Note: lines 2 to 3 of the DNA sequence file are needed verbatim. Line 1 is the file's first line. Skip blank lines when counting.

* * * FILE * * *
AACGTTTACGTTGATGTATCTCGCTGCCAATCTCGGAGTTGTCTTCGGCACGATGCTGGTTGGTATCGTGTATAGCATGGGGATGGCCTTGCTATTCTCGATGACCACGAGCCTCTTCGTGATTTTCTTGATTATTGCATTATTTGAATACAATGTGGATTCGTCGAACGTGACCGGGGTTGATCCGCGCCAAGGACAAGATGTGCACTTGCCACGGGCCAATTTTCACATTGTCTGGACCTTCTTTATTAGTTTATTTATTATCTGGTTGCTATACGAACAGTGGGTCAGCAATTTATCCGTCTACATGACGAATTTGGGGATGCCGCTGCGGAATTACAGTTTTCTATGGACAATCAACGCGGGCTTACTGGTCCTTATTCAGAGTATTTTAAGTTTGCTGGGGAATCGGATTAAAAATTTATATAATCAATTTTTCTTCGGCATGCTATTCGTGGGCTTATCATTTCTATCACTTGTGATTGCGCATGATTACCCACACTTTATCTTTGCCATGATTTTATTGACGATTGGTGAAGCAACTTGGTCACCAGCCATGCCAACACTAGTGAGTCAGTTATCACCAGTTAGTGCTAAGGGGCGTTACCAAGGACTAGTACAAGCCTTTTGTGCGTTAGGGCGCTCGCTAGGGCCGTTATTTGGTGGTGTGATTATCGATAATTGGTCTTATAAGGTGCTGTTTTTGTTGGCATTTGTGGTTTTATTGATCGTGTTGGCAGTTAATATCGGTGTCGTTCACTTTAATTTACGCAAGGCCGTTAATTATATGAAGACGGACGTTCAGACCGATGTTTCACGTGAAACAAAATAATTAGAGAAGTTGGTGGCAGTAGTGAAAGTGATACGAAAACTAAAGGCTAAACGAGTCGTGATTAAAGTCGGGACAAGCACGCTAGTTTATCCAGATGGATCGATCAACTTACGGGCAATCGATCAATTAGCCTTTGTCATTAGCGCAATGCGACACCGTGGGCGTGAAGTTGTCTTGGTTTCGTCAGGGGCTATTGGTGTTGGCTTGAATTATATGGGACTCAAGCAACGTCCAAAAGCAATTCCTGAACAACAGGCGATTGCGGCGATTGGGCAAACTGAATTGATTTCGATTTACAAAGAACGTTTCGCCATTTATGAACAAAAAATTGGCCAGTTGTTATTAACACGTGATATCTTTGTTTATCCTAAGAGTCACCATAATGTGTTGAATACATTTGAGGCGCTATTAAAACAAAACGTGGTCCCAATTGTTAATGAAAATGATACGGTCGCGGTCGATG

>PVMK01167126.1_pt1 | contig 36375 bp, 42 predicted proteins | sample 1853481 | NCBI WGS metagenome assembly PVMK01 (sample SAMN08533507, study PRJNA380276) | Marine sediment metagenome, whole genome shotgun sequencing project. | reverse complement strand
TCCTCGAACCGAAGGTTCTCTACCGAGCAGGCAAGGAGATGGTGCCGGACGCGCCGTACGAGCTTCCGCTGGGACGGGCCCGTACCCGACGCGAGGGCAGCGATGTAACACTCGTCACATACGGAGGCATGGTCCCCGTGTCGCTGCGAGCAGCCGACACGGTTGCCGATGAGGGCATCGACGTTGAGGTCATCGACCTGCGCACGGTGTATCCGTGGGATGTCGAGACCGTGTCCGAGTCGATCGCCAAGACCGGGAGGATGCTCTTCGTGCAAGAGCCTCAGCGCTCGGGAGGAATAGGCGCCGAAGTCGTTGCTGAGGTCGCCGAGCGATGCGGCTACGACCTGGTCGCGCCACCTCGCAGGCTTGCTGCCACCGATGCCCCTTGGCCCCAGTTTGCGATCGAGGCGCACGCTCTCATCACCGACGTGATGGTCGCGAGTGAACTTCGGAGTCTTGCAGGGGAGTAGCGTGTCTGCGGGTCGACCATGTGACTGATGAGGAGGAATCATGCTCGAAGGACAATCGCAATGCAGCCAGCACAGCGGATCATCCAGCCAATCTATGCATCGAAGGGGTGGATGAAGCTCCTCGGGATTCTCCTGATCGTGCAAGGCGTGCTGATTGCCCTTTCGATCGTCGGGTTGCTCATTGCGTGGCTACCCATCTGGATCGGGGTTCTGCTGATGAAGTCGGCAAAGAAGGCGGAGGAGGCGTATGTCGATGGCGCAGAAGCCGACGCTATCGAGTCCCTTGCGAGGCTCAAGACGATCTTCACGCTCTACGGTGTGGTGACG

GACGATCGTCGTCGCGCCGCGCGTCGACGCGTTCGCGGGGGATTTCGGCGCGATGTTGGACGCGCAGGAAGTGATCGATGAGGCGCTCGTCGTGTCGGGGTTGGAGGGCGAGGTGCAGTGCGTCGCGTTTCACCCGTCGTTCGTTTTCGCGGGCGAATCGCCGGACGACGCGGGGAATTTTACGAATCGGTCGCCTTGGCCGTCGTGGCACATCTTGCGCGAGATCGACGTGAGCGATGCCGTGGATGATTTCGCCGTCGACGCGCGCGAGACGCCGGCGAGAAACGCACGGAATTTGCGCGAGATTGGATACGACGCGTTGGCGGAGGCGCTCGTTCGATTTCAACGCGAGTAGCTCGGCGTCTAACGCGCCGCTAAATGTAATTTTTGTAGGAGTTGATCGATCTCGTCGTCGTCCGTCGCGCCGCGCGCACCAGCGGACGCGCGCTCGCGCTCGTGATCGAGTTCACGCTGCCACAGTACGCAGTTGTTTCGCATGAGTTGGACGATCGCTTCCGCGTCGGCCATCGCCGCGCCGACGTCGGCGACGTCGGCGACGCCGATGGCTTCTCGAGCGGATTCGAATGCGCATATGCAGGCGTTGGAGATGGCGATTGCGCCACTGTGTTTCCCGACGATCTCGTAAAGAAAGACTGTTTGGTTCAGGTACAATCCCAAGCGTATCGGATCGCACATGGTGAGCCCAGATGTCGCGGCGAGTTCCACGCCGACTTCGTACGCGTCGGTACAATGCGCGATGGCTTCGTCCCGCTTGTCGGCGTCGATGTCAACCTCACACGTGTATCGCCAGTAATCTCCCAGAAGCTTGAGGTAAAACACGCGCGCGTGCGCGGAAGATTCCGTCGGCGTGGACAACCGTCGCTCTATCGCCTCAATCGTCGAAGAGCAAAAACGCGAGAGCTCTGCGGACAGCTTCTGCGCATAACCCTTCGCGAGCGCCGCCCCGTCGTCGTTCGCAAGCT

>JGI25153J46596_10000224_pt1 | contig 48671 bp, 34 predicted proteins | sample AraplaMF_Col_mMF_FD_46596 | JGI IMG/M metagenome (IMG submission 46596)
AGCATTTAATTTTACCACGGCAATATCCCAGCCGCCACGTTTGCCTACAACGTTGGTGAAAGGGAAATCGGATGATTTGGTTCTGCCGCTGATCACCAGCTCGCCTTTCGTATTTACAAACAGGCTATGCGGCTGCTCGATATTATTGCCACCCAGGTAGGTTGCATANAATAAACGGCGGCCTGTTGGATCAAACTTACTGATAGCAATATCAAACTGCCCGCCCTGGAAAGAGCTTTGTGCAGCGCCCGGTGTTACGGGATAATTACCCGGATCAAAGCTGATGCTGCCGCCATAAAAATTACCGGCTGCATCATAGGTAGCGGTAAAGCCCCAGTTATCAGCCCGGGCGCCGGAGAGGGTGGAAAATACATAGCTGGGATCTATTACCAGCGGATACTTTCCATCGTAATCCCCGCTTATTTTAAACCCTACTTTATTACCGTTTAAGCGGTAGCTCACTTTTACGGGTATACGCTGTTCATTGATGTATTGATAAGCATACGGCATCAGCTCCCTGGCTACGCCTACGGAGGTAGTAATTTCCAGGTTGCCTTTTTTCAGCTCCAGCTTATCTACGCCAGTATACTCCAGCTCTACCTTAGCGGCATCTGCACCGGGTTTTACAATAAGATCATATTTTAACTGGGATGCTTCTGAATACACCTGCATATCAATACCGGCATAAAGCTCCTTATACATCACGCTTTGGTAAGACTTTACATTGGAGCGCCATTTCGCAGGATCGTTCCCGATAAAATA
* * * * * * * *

>PVMK01167126.1_pt1 | contig 36375 bp, 42 predicted proteins | sample 1853481 | NCBI WGS metagenome assembly PVMK01 (sample SAMN08533507, study PRJNA380276) | Marine sediment metagenome, whole genome shotgun sequencing project. | reverse complement strand
TCCTCGAACCGAAGGTTCTCTACCGAGCAGGCAAGGAGATGGTGCCGGACGCGCCGTACGAGCTTCCGCTGGGACGGGCCCGTACCCGACGCGAGGGCAGCGATGTAACACTCGTCACATACGGAGGCATGGTCCCCGTGTCGCTGCGAGCAGCCGACACGGTTGCCGATGAGGGCATCGACGTTGAGGTCATCGACCTGCGCACGGTGTATCCGTGGGATGTCGAGACCGTGTCCGAGTCGATCGCCAAGACCGGGAGGATGCTCTTCGTGCAAGAGCCTCAGCGCTCGGGAGGAATAGGCGCCGAAGTCGTTGCTGAGGTCGCCGAGCGATGCGGCTACGACCTGGTCGCGCCACCTCGCAGGCTTGCTGCCACCGATGCCCCTTGGCCCCAGTTTGCGATCGAGGCGCACGCTCTCATCACCGACGTGATGGTCGCGAGTGAACTTCGGAGTCTTGCAGGGGAGTAGCGTGTCTGCGGGTCGACCATGTGACTGATGAGGAGGAATCATGCTCGAAGGACAATCGCAATGCAGCCAGCACAGCGGATCATCCAGCCAATCTATGCATCGAAGGGGTGGATGAAGCTCCTCGGGATTCTCCTGATCGTGCAAGGCGTGCTGATTGCCCTTTCGATCGTCGGGTTGCTCATTGCGTGGCTACCCATCTGGATCGGGGTTCTGCTGATGAAGTCGGCAAAGAAGGCGGAGGAGGCGTATGTCGATGGCGCAGAAGCCGACGCTATCGAGTCCCTTGCGAGGCTCAAGACGATCTTCACGCTCTACGGTGTGGTGACG